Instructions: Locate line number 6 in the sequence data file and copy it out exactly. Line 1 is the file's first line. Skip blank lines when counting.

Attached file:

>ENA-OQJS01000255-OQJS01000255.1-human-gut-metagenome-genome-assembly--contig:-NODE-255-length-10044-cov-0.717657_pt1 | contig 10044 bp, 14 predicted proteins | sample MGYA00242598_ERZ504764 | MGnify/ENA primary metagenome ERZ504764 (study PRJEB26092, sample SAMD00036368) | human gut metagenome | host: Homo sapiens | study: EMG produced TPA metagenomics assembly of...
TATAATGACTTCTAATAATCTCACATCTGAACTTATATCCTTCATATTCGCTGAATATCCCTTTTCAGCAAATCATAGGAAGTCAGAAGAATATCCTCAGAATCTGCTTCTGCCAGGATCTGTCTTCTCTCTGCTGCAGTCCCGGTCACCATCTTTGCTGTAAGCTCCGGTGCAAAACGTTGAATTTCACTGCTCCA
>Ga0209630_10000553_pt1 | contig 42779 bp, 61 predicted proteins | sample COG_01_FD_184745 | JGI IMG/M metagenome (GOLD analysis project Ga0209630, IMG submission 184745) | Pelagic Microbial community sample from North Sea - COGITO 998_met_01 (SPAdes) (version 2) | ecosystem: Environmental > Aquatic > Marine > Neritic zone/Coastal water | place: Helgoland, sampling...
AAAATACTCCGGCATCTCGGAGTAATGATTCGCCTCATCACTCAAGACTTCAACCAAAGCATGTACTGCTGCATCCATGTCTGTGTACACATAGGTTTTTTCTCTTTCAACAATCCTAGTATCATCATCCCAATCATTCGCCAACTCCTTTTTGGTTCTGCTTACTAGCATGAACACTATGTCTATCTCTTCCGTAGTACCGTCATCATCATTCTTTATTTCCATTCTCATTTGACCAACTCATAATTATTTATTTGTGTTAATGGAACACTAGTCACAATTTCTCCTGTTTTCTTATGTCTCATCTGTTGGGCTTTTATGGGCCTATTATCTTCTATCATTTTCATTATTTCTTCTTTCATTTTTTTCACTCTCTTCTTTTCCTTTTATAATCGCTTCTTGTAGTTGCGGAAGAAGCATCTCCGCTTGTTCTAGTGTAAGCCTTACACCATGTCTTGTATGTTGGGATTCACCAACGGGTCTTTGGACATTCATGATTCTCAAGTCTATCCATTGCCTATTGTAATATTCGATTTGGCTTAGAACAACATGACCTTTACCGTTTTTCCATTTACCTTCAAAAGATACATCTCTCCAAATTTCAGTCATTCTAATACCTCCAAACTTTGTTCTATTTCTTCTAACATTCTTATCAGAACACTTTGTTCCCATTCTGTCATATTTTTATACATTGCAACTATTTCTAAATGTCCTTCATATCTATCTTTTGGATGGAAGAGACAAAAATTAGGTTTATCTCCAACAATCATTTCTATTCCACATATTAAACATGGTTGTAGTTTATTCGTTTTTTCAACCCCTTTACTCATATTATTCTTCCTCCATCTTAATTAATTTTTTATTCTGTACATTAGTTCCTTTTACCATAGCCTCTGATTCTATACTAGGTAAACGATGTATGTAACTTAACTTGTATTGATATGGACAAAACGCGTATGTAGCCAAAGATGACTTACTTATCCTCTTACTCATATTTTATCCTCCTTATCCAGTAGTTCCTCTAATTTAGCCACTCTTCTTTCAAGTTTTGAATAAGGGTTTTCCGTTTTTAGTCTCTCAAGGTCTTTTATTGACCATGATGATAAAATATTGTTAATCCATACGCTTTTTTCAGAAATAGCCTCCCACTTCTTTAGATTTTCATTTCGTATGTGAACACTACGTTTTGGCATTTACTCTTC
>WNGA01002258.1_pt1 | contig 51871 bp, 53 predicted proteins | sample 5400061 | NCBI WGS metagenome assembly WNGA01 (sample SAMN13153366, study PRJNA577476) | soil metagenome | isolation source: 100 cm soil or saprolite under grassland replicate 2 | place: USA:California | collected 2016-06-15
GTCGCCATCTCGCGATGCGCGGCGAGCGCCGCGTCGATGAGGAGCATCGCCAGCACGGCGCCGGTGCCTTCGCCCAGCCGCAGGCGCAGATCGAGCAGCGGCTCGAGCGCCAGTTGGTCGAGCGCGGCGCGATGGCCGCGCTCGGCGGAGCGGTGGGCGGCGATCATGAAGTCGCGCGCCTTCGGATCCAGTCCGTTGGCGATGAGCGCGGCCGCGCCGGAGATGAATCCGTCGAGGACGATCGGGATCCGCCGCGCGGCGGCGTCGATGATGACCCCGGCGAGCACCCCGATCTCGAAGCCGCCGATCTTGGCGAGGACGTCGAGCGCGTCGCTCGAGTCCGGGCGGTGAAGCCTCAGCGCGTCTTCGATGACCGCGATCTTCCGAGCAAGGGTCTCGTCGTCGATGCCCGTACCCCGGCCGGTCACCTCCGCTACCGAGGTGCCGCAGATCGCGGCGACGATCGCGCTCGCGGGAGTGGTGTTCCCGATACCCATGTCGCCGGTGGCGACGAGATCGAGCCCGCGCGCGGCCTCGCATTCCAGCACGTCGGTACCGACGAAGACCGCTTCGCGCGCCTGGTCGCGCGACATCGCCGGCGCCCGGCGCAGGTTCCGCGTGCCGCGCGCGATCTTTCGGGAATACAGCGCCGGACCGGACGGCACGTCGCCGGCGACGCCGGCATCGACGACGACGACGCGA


GTCGCCATCTCGCGATGCGCGGCGAGCGCCGCGTCGATGAGGAGCATCGCCAGCACGGCGCCGGTGCCTTCGCCCAGCCGCAGGCGCAGATCGAGCAGCGGCTCGAGCGCCAGTTGGTCGAGCGCGGCGCGATGGCCGCGCTCGGCGGAGCGGTGGGCGGCGATCATGAAGTCGCGCGCCTTCGGATCCAGTCCGTTGGCGATGAGCGCGGCCGCGCCGGAGATGAATCCGTCGAGGACGATCGGGATCCGCCGCGCGGCGGCGTCGATGATGACCCCGGCGAGCACCCCGATCTCGAAGCCGCCGATCTTGGCGAGGACGTCGAGCGCGTCGCTCGAGTCCGGGCGGTGAAGCCTCAGCGCGTCTTCGATGACCGCGATCTTCCGAGCAAGGGTCTCGTCGTCGATGCCCGTACCCCGGCCGGTCACCTCCGCTACCGAGGTGCCGCAGATCGCGGCGACGATCGCGCTCGCGGGAGTGGTGTTCCCGATACCCATGTCGCCGGTGGCGACGAGATCGAGCCCGCGCGCGGCCTCGCATTCCAGCACGTCGGTACCGACGAAGACCGCTTCGCGCGCCTGGTCGCGCGACATCGCCGGCGCCCGGCGCAGGTTCCGCGTGCCGCGCGCGATCTTTCGGGAATACAGCGCCGGACCGGACGGCACGTCGCCGGCGACGCCGGCATCGACGACGACGACGCGA